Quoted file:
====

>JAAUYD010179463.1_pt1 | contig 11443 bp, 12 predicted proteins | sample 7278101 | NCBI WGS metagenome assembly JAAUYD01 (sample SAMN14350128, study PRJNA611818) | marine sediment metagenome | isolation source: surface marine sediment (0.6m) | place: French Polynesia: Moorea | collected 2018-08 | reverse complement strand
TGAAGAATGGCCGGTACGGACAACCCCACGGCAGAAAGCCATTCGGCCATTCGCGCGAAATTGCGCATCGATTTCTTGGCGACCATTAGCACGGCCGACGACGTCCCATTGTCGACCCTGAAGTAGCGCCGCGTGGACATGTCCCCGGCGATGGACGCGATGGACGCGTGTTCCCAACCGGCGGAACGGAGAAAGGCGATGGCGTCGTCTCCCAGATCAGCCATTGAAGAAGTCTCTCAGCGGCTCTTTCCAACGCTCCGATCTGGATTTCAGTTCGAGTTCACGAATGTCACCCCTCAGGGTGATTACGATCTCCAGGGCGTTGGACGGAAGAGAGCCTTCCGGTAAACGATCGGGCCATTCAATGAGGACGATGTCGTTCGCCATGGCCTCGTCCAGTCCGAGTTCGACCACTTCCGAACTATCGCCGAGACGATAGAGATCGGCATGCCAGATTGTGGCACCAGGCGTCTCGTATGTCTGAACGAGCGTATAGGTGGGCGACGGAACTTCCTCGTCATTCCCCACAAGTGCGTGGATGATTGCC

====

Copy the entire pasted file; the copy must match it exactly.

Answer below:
>JAAUYD010179463.1_pt1 | contig 11443 bp, 12 predicted proteins | sample 7278101 | NCBI WGS metagenome assembly JAAUYD01 (sample SAMN14350128, study PRJNA611818) | marine sediment metagenome | isolation source: surface marine sediment (0.6m) | place: French Polynesia: Moorea | collected 2018-08 | reverse complement strand
TGAAGAATGGCCGGTACGGACAACCCCACGGCAGAAAGCCATTCGGCCATTCGCGCGAAATTGCGCATCGATTTCTTGGCGACCATTAGCACGGCCGACGACGTCCCATTGTCGACCCTGAAGTAGCGCCGCGTGGACATGTCCCCGGCGATGGACGCGATGGACGCGTGTTCCCAACCGGCGGAACGGAGAAAGGCGATGGCGTCGTCTCCCAGATCAGCCATTGAAGAAGTCTCTCAGCGGCTCTTTCCAACGCTCCGATCTGGATTTCAGTTCGAGTTCACGAATGTCACCCCTCAGGGTGATTACGATCTCCAGGGCGTTGGACGGAAGAGAGCCTTCCGGTAAACGATCGGGCCATTCAATGAGGACGATGTCGTTCGCCATGGCCTCGTCCAGTCCGAGTTCGACCACTTCCGAACTATCGCCGAGACGATAGAGATCGGCATGCCAGATTGTGGCACCAGGCGTCTCGTATGTCTGAACGAGCGTATAGGTGGGCGACGGAACTTCCTCGTCATTCCCCACAAGTGCGTGGATGATTGCC